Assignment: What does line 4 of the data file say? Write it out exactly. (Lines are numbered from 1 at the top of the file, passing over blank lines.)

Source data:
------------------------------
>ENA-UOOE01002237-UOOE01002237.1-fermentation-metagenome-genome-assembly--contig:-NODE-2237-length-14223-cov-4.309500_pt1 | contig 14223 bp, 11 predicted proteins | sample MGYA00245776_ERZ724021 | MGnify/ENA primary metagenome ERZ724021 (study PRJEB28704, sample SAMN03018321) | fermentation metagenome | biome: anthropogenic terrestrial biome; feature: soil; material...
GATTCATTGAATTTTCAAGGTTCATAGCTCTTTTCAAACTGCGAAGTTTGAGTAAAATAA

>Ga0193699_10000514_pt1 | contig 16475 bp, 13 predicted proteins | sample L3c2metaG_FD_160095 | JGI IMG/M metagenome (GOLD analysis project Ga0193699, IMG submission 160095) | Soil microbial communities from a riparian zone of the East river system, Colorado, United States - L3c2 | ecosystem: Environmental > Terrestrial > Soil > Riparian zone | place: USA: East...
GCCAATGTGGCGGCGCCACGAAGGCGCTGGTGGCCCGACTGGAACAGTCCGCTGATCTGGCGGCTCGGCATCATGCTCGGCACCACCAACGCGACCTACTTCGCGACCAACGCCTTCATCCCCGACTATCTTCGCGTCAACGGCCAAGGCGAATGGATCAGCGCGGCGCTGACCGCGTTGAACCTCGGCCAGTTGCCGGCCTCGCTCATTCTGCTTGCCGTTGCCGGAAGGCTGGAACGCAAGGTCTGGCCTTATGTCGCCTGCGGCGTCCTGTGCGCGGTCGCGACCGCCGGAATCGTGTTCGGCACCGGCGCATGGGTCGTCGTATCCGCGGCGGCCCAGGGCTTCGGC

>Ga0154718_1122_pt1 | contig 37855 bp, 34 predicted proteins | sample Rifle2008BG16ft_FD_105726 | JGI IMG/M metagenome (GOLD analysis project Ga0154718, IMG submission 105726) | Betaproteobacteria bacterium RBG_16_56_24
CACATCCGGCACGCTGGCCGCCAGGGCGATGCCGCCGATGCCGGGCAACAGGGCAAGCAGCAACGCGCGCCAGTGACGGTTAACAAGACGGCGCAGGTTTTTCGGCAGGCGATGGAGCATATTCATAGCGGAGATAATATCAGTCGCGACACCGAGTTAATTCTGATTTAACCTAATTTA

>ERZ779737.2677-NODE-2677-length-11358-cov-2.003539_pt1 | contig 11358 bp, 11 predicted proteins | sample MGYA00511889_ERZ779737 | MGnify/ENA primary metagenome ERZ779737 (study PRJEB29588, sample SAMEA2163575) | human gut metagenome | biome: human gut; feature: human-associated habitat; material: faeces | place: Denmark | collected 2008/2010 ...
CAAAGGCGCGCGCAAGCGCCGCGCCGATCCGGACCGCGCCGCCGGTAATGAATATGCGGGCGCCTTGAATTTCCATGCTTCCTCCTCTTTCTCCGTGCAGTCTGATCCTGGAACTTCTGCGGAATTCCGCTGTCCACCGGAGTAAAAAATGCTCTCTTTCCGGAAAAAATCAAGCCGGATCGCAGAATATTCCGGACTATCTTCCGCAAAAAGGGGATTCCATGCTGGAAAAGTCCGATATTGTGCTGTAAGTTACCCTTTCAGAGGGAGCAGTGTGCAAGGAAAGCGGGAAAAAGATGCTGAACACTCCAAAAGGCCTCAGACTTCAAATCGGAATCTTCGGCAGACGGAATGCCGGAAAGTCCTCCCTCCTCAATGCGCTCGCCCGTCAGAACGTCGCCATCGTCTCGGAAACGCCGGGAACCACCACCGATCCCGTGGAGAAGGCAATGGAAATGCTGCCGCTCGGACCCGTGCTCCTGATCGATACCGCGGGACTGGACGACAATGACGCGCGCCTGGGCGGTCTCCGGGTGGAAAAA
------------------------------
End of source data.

GCCAATGTGGCGGCGCCACGAAGGCGCTGGTGGCCCGACTGGAACAGTCCGCTGATCTGGCGGCTCGGCATCATGCTCGGCACCACCAACGCGACCTACTTCGCGACCAACGCCTTCATCCCCGACTATCTTCGCGTCAACGGCCAAGGCGAATGGATCAGCGCGGCGCTGACCGCGTTGAACCTCGGCCAGTTGCCGGCCTCGCTCATTCTGCTTGCCGTTGCCGGAAGGCTGGAACGCAAGGTCTGGCCTTATGTCGCCTGCGGCGTCCTGTGCGCGGTCGCGACCGCCGGAATCGTGTTCGGCACCGGCGCATGGGTCGTCGTATCCGCGGCGGCCCAGGGCTTCGGC